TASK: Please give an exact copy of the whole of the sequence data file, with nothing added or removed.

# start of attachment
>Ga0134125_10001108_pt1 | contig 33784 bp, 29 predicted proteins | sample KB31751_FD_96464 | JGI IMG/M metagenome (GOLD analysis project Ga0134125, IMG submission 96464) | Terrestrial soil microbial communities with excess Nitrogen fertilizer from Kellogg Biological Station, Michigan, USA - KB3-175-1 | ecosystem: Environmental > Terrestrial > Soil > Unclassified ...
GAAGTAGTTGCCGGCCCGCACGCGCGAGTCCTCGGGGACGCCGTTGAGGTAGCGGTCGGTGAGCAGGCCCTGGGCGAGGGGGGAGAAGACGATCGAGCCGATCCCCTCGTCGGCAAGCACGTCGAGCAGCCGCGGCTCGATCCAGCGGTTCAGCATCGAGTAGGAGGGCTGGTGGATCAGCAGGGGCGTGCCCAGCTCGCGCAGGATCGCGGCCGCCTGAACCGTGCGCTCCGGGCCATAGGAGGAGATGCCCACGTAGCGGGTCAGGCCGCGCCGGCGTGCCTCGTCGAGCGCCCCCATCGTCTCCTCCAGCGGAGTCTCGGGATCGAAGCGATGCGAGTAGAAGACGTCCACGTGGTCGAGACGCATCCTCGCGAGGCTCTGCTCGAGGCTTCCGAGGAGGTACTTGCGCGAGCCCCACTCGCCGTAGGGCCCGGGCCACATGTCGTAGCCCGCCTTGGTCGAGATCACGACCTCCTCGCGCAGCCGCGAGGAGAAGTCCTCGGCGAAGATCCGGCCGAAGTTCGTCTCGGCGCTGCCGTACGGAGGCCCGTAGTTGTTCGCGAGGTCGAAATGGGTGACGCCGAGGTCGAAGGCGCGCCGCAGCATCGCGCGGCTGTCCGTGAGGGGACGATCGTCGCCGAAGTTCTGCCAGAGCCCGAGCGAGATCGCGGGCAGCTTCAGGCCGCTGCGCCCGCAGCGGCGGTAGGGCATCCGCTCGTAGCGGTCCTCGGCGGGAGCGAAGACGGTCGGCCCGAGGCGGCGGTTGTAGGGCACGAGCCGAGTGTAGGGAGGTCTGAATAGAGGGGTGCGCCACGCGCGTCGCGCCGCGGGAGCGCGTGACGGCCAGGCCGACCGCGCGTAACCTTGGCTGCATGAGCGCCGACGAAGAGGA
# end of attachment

>Ga0134125_10001108_pt1 | contig 33784 bp, 29 predicted proteins | sample KB31751_FD_96464 | JGI IMG/M metagenome (GOLD analysis project Ga0134125, IMG submission 96464) | Terrestrial soil microbial communities with excess Nitrogen fertilizer from Kellogg Biological Station, Michigan, USA - KB3-175-1 | ecosystem: Environmental > Terrestrial > Soil > Unclassified ...
GAAGTAGTTGCCGGCCCGCACGCGCGAGTCCTCGGGGACGCCGTTGAGGTAGCGGTCGGTGAGCAGGCCCTGGGCGAGGGGGGAGAAGACGATCGAGCCGATCCCCTCGTCGGCAAGCACGTCGAGCAGCCGCGGCTCGATCCAGCGGTTCAGCATCGAGTAGGAGGGCTGGTGGATCAGCAGGGGCGTGCCCAGCTCGCGCAGGATCGCGGCCGCCTGAACCGTGCGCTCCGGGCCATAGGAGGAGATGCCCACGTAGCGGGTCAGGCCGCGCCGGCGTGCCTCGTCGAGCGCCCCCATCGTCTCCTCCAGCGGAGTCTCGGGATCGAAGCGATGCGAGTAGAAGACGTCCACGTGGTCGAGACGCATCCTCGCGAGGCTCTGCTCGAGGCTTCCGAGGAGGTACTTGCGCGAGCCCCACTCGCCGTAGGGCCCGGGCCACATGTCGTAGCCCGCCTTGGTCGAGATCACGACCTCCTCGCGCAGCCGCGAGGAGAAGTCCTCGGCGAAGATCCGGCCGAAGTTCGTCTCGGCGCTGCCGTACGGAGGCCCGTAGTTGTTCGCGAGGTCGAAATGGGTGACGCCGAGGTCGAAGGCGCGCCGCAGCATCGCGCGGCTGTCCGTGAGGGGACGATCGTCGCCGAAGTTCTGCCAGAGCCCGAGCGAGATCGCGGGCAGCTTCAGGCCGCTGCGCCCGCAGCGGCGGTAGGGCATCCGCTCGTAGCGGTCCTCGGCGGGAGCGAAGACGGTCGGCCCGAGGCGGCGGTTGTAGGGCACGAGCCGAGTGTAGGGAGGTCTGAATAGAGGGGTGCGCCACGCGCGTCGCGCCGCGGGAGCGCGTGACGGCCAGGCCGACCGCGCGTAACCTTGGCTGCATGAGCGCCGACGAAGAGGA